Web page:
Guideposts for Teens
Girl Power: Cheryl Haworth
This 19‑year‑old weightlifting champion is into some serious success.
October, 2002
By Allison Payne
Photograph by Mary Ellen Mark

When Cheryl Haworth walked into the Anderson/Cohen Weightlifting Center in Savannah, Georgia, she was just planning to build a little upper arm strength for softball. Then she hoisted a 110-pound bar over her head effortlessly – and caught the attention of the gym's coaches, who knew they were looking at a natural-born weightlifter. That was seven years ago.

Since that day, Cheryl's taken the weightlifting world by storm. She's lifted a whopping 285 pounds in the snatch (lifting the weight overhead in one motion) and 352 pounds in the clean and jerk (lifting the weight to your chest, then thrusting it overhead), putting her in serious contention for a world record. She's placed first at the American Open, National and Junior World Championships, and the Pan American Games. She even captured a bronze medal at the 2000 Sydney Olympics, becoming (at age 17) the youngest American ever to win a medal in Olympic weightlifting.

Guideposts for Teens caught up with Cheryl at her gym in Savannah, just a few days before she headed to the junior World Championships in the Czech Republic.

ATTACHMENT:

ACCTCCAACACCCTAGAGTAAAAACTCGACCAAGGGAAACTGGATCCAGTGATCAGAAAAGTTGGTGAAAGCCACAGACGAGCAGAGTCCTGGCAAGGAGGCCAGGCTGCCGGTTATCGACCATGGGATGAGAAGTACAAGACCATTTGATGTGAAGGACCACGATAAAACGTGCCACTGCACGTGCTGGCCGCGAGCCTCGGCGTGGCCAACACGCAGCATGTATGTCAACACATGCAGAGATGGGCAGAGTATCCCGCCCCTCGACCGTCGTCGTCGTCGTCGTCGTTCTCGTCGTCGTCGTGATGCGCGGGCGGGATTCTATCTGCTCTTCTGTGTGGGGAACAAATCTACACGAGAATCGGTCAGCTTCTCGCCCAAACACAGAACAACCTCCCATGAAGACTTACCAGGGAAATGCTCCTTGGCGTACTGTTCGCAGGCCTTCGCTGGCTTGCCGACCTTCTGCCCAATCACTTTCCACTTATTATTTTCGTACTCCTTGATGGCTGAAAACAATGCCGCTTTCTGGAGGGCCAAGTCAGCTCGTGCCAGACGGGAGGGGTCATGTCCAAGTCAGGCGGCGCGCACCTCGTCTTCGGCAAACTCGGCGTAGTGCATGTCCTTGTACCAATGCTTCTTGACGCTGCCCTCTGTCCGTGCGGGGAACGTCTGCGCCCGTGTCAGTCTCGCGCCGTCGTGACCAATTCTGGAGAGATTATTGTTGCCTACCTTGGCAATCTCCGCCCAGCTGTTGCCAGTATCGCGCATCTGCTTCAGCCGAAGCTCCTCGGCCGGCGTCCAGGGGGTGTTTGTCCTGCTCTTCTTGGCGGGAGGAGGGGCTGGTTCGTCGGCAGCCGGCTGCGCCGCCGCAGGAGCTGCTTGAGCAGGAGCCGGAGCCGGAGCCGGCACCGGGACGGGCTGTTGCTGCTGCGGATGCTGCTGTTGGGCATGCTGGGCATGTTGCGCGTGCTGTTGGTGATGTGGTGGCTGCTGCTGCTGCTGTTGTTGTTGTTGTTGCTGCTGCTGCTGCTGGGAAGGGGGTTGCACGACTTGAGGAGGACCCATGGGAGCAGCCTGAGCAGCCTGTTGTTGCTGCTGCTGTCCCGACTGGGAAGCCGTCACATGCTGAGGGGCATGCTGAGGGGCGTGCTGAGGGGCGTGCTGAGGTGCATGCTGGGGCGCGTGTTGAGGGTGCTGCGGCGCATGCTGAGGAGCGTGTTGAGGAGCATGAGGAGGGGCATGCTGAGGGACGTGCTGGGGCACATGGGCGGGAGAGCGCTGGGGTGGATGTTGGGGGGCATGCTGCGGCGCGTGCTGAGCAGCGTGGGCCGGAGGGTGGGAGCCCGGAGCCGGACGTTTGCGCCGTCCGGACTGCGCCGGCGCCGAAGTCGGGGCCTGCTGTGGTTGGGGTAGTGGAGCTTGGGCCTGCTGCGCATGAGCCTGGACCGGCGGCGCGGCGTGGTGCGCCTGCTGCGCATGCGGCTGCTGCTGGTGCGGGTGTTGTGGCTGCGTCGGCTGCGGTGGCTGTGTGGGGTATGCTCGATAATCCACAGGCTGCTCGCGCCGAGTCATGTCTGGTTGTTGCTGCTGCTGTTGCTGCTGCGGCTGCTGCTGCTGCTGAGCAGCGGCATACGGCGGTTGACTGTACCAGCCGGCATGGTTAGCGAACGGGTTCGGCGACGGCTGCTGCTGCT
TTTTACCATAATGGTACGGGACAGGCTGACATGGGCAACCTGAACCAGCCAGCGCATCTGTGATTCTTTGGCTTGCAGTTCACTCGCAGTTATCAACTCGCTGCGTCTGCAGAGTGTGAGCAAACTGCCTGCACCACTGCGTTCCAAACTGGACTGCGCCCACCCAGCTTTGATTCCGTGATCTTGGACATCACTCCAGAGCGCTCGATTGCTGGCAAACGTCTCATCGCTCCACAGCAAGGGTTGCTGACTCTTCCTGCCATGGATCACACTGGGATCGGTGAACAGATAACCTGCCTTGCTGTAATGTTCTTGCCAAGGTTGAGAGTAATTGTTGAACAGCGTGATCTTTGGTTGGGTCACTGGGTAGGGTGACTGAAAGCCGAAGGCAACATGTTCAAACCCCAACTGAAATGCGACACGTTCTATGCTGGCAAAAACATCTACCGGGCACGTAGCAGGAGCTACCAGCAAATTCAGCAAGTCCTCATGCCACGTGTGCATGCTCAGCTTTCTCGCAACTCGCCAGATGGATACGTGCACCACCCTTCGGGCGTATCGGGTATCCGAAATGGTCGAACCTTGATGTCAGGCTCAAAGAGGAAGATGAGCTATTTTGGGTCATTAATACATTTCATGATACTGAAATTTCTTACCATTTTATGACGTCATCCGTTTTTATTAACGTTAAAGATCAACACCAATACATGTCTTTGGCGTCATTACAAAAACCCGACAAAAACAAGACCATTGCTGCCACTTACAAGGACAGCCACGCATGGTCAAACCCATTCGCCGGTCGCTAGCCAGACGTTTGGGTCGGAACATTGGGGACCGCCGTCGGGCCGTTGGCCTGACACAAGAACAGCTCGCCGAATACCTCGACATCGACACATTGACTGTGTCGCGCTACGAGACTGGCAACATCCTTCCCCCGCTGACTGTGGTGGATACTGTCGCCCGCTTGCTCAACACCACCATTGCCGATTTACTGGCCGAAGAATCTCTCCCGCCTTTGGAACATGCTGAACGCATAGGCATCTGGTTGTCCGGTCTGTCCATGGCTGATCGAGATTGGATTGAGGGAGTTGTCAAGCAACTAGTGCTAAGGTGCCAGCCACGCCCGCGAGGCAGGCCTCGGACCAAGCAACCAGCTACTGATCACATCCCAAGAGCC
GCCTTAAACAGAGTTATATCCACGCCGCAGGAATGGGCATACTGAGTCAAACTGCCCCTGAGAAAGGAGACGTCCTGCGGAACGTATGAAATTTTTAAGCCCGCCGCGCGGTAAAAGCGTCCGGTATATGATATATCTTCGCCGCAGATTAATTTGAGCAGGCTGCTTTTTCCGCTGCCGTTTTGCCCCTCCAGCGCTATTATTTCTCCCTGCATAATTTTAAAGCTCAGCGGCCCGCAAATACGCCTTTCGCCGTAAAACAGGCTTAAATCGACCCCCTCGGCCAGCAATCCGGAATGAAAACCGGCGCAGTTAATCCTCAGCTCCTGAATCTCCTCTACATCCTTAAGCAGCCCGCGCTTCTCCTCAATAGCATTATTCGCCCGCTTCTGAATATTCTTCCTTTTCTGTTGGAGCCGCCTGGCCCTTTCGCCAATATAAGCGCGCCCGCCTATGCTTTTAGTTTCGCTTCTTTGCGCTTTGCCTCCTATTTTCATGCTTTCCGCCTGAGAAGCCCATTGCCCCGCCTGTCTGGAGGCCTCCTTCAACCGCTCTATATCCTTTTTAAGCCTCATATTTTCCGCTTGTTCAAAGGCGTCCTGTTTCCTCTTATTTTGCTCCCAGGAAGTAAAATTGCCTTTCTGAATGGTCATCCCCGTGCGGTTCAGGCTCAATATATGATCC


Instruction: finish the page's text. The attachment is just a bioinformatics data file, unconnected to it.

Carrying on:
GP4T: You compete in the super-heavyweight class (165.25 pounds and over). Have you always been bigger than other kids your age?

Cheryl: I started to get big when I was about 8 years old. Till then, I was thin and smaller than other children. But I was always stronger than everybody else. Nobody in my immediate family is overweight, so I don't see where I get it from.

GP4T: Do any of your family members also lift?

Cheryl: My younger sister, Katie, does. She's in the weight class lighter than mine. She's taking time off right now, but she's junior National champion. She likes it, but she's not as serious as I am about weightlifting.

GP4T: What would you say makes a good weightlifter?

Cheryl: You have to be more of an athlete than just "strong." Weightlifting's mostly about speed and technique. The faster you can move the weight, the faster you can get it over your head. The closer you can keep it to your body, the better your chances of making the lift successfully. If you try to do it all slow and controlled, it won't work. You also have to maintain balance ‑ that's so important. Most of all, though, weightlifting's a mental sport.  You have to know you can do it.  You can tell when people don't think they can make a lift ‑ because they won't! They'll bring the weight halfway up and they'll drop it.

GP4T: How do you focus before a competition?

Cheryl: I try to relax as much as possible. If I concentrate too much on what I'm doing, I'll get nervous and go nuts. I keep myself calm and focused. I think about what I want to lift, think about how I feel, and talk to my coach. Prayer helps, too. It makes me feel better.

GP4T: What was it like to medal at the Olympics?

Cheryl: I had such high expectations going in.  You work so hard to get there, and you don't want to come away with nothing. A lot of people thought I was going to win the gold. But I wasn't disappointed that I got the bronze medal. The weight I lifted at the Olympics was the most my body would allow me to do at that time. I always give 100 percent. As long as I know afterwards that I've done my best, it's really easy to live with not placing as high as I'd like.